Gregg Whiteside

Classical Host

As one of New York City's most popular radio personalities, Gregg delighted listeners as WQXR FM's chief announcer and on-air host of the morning drive-time show for over 20 years. His credentials are lengthy - he is the former national voice of live broadcasts of the New York Philharmonic and the commercial voice of The Metropolitan Opera, New York City Ballet, American Ballet Theatre, and the Chamber Music Society of Lincoln Center. Former host of live intermission features for The Metropolitan Opera Radio Network, Gregg also narrated the PBS special Pavarotti and the Italian Tenor, Classic Views video magazine, the feature film Royal Kalibur, and the documentary Montserrat Caballe, Beyond Music. Gregg performed with F. Murray Abraham and George Plimpton in the Pierpont Morgan's 9/11 Memorial Tribute. The list goes on...

Currently, Gregg is the voice of PBS' series Keeping Score with Michael Tilson Thomas and the San Francisco Symphony. He also produces and hosts the nationally syndicated music and information program Making Music in Monaco.

Gregg can be heard weekdays from 6 to 10 am. He is producer and host of The Philadelphia Orchestra in Concert broadcasts heard on Sundays from 1 to 3 pm. Sign up for Gregg's Sousalarm Club by sending him an email at

Announcement about selection of Gregg Whiteside as official weekday morning classical host on WRTI

Ways to Connect

This Sunday on WRTI, it's a Philadelphia Orchestra concert from last April at Verizon Hall with Conductor-in-Residence Cristian Măcelaru on the podium. The program begins with Sergei Prokofiev’s sparkling First Symphony, completed the summer before Russian revolutionary upheavals led to his departure from his native country for nearly two decades.

Join us this Sunday for a re-broadcast of a Philadelphia Orchestra concert from last April, that brings us two Philadelphia Orchestra commissions — Maurice Wright’s Resounding Drums, a timpani concerto composed for the Orchestra’s principal timpanist, Don Liuzzi, and the Clarinet Concerto by Jonathan Leshnoff, composed for the principal clarinetist of the Philadelphians, Ricardo Morales.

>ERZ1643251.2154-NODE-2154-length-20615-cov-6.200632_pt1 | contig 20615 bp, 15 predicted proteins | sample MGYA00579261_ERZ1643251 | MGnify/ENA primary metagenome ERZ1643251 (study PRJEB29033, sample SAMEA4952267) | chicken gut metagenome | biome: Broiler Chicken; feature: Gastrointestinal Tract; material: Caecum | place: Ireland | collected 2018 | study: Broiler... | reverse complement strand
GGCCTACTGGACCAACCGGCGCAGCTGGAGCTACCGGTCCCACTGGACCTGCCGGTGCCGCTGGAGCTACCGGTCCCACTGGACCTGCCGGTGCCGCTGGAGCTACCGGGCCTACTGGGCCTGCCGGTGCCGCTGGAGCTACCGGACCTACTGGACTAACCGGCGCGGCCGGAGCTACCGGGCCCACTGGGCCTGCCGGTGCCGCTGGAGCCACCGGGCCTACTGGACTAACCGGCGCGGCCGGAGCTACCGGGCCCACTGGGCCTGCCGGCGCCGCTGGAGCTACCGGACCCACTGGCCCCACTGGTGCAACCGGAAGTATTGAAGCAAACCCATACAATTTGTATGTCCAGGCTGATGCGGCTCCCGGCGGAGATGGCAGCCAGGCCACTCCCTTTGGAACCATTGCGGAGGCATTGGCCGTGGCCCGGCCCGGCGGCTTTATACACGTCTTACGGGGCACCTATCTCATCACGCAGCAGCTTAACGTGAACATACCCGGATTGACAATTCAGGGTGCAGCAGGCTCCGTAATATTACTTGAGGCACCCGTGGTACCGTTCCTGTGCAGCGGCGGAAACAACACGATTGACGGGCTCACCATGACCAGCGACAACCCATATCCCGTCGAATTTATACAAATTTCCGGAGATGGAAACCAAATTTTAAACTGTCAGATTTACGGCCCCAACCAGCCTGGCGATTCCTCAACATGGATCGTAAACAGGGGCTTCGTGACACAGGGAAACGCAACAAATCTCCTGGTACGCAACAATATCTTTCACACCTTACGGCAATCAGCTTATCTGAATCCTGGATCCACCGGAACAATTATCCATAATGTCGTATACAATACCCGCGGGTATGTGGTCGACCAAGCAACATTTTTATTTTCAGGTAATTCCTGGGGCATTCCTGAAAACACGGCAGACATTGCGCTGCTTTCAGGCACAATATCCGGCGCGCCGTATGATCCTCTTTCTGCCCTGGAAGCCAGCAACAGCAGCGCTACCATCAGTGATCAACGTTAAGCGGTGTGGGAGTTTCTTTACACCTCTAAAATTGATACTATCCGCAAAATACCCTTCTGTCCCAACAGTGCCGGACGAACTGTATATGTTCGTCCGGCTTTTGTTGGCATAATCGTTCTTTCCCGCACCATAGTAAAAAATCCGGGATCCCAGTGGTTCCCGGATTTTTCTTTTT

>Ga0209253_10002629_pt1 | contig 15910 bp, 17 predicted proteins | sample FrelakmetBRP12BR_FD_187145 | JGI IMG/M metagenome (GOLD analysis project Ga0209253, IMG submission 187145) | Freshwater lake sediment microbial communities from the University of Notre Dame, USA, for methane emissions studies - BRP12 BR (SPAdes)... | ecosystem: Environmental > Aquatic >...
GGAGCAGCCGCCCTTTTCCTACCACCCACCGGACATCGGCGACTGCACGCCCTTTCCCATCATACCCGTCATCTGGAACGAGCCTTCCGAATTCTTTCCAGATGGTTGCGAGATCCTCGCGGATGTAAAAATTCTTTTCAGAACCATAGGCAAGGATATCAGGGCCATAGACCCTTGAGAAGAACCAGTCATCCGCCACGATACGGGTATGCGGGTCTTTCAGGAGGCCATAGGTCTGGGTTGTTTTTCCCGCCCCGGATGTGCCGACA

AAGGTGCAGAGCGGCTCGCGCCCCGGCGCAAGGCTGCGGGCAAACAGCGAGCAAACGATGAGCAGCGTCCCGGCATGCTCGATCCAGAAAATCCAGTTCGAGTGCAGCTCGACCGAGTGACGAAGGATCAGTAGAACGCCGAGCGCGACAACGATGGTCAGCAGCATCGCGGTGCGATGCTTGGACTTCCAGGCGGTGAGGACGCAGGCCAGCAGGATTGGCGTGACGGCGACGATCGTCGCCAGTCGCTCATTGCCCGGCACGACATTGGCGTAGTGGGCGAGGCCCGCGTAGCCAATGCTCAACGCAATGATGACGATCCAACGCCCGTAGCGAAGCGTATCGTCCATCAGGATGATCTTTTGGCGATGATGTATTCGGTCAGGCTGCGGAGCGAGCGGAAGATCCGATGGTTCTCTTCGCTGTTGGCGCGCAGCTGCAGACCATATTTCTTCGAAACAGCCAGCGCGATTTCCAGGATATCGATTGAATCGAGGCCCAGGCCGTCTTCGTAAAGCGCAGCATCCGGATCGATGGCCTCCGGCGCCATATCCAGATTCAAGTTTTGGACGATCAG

All three of the works on this Sunday’s Philadelphia Orchestra in Concert re-broadcast were composed in Paris within a five-year period (1928-33), one by a German, another by a Frenchman, and the last by an American. And they all marvelously combine elements of serious composition with popular influences, notably from jazz.


Conductor, harpsichordist, and early music specialist Ton Koopman conducts The Philadelphia Orchestra in this Sunday’s re-broadcast at 1 pm. It's a Verizon Hall concert from this past March, during which Koopman teams with his wife, harpsichordist Tini Mathot, in a performance of C.P.E. Bach’s Concerto for Two Harpsichords, a boldly experimental work by a composer well-known for his innovation and dynamism.

This week’s Philadelphia Orchestra in Concert re-broadcast brings us a performance from early March, which saw the return to Philadelphia of pianist Hélène Grimaud, who performs a concerto close to her heart, the Brahms Piano Concerto No. 2

Credit: Vahan Stepanyan

Michael Tilson Thomas is on the podium for this Sunday’s Philadelphia Orchestra in Concert re-broadcast from 1 to 3 pm on WRTI.

Credit: Dario Acosta

Vladimir Jurowski, one of the most sought-after conductors in the world, collaborates with one of the world’s most talented virtuoso pianists, Yefim Bronfman, in Beethoven’s Piano Concerto No. 5, the “Emperor,” one of the supreme achievements in the genre — this Sunday, September 18th at 1 pm on The Philadelphia Orchestra in Concert re-broadcast on WRTI.

Three richly orchestrated works on this Sunday’s Philadelphia Orchestra in Concert re-broadcast complete the series of concerts from last January celebrating the music of Vienna.

Vienna was a hotbed of musical evolution, and the second concert in the Philadelphia Orchestra’s three-part series of the Music of Vienna shows us how far the symphony traveled in that time. On Sunday, September 4th at 1 pm, Yannick Nézet-Séguin and the Philadelphians bring you two symphonies composed about 80 years apart: Joseph Haydn’s 103rd, the famous “Drumroll” Symphony, and Anton Bruckner’s 4th.

Credit Mathias Botho

Join us to hear the first concert in The Philadelphia Orchestra’s "Music of Vienna" series, recorded live last January at Verizon Hall. Pianist Jan Lisiecki, an audience favorite at only 20 years old, will be the soloist in Beethoven’s Piano Concerto No. 4.